Post by rivervalleymama on Apr 19, 2009 10:16:57 GMT -6
I'm going by Rose Barlow's virtual herb walk and have noticed that everything's a little behind this year. BUT we now have yellow dock, winter cress, chickweed, nettles, mullein, and we still have watercress thriving (since February). I have yet to see any garlic mustard or ramps but it really has been a dry spring so far. Burdock isn't really even coming back yet! I've already scouted out some good berry patches and a wonderful hidden trout hole ! Now neither Jon or I have been fly fishing but there's more than one way to catch a trout (of course, Jon's idea, ahem dynamite, is probably the less realistic and discreet method) I'm sure we'll just stick to what we know. I'm hoping we get a good soak soon so we can start searching for morels!!!!!
Post by rivervalleymama on Apr 22, 2009 15:49:31 GMT -6
I also harvested a bunch of nettle and a little bit of chickweed. Darn near filled up my big ol excaliber! Here's a little something Moutnain Rose Herbs posted on facebook today- Stinging Nettle is used around the world as a springtime tonic and whole body detoxifier. This lovely green herbaceous perennial grows in abundance throughout Europe, Asia, Canada, northern Mexico, and every state within the US except Hawaii. The leaves and roots can be used fresh or dried in a variety of internal and external preparations. However, the living leaves are spiked with formic acid filled needles, so the plant requires careful handling when harvested in the wild.
Nettle's purported anti-inflammatory effects are particularly helpful in treating allergic rhinitis, relieving symptoms of itchy, watery eyes, sneezing and runny nose. One strong cup of Nettle tea per day can help prepare your body for the pollen filled breezes of spring! These properties are also used to reduce the inflammation of rheumatism and arthritis. The leaf has been used traditionally as a diuretic as well.
stinging trichomes The medicinal effects of the leaf and root are markedly different in this plant. For example, Nettle root exhibits exceptional usefulness in treating prostate complaints in men, but the Nettle leaf is only mildly effective. The leaf, on the other hand, shows promise in boosting immune system functioning and is a valuable treatment for many skin conditions.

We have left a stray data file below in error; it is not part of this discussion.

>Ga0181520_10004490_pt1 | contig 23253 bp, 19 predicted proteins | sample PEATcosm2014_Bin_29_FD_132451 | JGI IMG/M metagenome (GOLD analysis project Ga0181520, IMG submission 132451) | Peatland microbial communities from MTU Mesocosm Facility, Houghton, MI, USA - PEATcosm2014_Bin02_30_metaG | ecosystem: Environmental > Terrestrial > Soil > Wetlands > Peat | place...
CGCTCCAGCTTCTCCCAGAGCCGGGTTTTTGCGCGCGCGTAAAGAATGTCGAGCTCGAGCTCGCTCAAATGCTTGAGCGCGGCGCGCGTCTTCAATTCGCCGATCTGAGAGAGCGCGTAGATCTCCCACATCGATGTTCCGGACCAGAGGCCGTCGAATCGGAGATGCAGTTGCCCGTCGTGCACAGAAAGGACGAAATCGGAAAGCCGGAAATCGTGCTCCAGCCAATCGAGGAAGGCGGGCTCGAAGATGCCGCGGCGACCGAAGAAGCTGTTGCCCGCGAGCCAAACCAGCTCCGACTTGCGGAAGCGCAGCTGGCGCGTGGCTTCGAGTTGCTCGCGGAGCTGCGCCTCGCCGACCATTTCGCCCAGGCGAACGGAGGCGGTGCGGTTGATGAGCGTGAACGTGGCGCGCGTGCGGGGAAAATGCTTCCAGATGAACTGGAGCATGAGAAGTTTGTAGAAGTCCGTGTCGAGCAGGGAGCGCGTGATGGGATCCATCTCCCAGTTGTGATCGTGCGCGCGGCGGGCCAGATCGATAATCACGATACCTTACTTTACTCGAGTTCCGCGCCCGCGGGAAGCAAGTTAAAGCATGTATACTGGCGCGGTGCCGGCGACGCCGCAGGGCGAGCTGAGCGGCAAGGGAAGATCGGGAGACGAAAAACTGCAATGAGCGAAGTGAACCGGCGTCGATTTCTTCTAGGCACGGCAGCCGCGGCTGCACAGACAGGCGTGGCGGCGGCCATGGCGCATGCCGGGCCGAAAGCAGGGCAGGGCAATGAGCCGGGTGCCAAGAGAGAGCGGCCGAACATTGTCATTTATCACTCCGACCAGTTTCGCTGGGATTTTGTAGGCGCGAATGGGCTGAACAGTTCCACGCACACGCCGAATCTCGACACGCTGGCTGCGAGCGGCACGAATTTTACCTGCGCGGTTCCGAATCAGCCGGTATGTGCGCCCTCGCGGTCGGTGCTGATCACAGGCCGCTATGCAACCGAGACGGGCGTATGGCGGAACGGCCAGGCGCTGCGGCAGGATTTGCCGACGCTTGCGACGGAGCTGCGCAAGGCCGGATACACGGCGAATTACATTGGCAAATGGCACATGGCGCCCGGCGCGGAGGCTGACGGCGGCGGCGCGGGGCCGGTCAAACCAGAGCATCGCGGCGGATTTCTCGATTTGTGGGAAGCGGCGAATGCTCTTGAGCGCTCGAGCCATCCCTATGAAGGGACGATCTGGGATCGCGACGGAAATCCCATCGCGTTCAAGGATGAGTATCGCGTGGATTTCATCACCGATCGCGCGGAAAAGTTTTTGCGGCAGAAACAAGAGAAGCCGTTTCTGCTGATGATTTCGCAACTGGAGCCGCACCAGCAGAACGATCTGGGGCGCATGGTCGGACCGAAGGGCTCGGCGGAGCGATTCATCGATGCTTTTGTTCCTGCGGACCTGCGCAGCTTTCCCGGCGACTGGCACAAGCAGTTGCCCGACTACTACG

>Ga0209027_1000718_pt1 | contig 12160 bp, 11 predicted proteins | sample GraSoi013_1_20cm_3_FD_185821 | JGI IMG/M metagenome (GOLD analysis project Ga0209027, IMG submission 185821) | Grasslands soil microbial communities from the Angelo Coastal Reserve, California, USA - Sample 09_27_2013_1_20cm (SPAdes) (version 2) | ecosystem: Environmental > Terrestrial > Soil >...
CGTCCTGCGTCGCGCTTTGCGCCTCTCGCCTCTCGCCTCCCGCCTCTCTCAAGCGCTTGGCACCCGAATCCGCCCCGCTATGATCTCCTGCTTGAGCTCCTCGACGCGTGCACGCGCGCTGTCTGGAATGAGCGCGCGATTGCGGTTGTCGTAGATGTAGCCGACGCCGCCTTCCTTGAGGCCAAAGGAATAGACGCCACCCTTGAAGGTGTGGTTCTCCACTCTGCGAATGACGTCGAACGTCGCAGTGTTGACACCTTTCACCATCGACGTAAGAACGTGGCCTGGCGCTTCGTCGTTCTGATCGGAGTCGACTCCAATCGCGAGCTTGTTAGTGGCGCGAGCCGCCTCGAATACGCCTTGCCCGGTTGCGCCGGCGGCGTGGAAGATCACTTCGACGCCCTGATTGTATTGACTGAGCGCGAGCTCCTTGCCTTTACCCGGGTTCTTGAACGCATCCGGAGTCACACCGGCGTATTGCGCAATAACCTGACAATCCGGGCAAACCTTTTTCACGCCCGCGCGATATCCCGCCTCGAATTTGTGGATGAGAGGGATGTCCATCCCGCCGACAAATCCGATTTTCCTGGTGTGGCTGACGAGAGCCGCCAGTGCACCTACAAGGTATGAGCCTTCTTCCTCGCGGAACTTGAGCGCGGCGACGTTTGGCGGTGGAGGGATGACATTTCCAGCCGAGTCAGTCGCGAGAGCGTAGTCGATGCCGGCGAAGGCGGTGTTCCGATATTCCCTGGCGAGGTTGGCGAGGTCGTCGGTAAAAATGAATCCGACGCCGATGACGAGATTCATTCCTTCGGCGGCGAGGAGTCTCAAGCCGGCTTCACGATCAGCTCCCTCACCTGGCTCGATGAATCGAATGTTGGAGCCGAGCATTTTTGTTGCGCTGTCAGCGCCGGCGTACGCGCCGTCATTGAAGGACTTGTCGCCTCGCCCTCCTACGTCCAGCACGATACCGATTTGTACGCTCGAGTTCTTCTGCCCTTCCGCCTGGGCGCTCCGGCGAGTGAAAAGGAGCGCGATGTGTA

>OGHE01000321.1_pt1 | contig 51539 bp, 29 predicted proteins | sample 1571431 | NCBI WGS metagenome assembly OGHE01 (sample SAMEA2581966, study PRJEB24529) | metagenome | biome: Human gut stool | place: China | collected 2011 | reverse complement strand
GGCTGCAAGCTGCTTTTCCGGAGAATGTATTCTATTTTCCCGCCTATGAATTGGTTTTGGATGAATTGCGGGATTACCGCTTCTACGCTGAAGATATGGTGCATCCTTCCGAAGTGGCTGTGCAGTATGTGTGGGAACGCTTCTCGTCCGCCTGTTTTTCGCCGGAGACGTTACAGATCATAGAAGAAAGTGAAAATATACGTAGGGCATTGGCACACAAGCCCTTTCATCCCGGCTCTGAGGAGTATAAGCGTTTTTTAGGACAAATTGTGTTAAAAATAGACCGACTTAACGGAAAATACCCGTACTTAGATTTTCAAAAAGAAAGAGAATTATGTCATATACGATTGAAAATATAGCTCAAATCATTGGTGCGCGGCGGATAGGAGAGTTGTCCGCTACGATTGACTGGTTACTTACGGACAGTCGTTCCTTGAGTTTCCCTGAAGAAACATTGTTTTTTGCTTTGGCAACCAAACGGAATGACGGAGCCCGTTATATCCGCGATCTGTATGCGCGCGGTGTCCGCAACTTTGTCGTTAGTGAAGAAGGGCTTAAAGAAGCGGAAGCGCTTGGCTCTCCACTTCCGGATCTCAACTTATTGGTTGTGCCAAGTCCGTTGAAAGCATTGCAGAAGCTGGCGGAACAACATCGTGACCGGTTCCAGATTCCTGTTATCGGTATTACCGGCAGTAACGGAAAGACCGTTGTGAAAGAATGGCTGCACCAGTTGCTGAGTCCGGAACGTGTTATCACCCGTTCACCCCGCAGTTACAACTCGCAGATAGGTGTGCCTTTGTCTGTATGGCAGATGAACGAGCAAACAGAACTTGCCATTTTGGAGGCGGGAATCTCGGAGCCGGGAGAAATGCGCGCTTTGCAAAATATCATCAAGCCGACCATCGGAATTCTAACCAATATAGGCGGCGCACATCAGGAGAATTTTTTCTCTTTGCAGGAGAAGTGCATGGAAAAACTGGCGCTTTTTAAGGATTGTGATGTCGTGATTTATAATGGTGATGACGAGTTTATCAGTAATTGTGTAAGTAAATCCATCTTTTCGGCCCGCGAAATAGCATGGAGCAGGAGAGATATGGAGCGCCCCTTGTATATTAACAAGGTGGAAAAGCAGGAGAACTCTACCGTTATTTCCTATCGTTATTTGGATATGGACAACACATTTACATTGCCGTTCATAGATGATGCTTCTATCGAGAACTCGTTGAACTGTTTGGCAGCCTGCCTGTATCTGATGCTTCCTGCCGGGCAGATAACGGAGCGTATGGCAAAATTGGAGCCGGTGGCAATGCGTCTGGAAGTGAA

Nettles are quite versatile and can be taken daily in a tea, tinctured, encapsulated, or used topically. These nutrient dense greens can even be incorporated into culinary dishes like soups, salads, pastas, pesto, and smoothies.
Post by rivervalleymama on May 3, 2009 19:36:14 GMT -6
The salad was awesome! I especially love the chickweed and violet- yum! Yes nettles get way out of control, if you don't like them..... I wouldn't purposely grow them in my yard or garden, not that I have a need to. I have no problem finding them anywhere! Although they do, in fact, grow in my yard, and garden..... hehe
Post by hollyberrylady08 on May 3, 2009 19:46:20 GMT -6
Your dandelion harvest looks pretty tasty too! I know people that harvest dandelion greens for salads too - I've just never tried them. They do look good though. I can imagine them with some tasty dressing on them!
The dandelion pics are fine for forum size now I have my photo bucket set up like that .. Is the wild flower salad upside down or did you want it rotated around the other way? OK done and other pics are deleted
Post by rivervalleymama on Sept 3, 2009 18:21:43 GMT -6
Ok so no longer spring but I thought I'd just continue with the wildcrafting in this thread. I was laid up for a while and missed out on some stuff but it's picking up again. Yesterday I harvested some wild grapes and juiced for winter medicine. Hey were beautiful but my pic turned out a little fuzzy.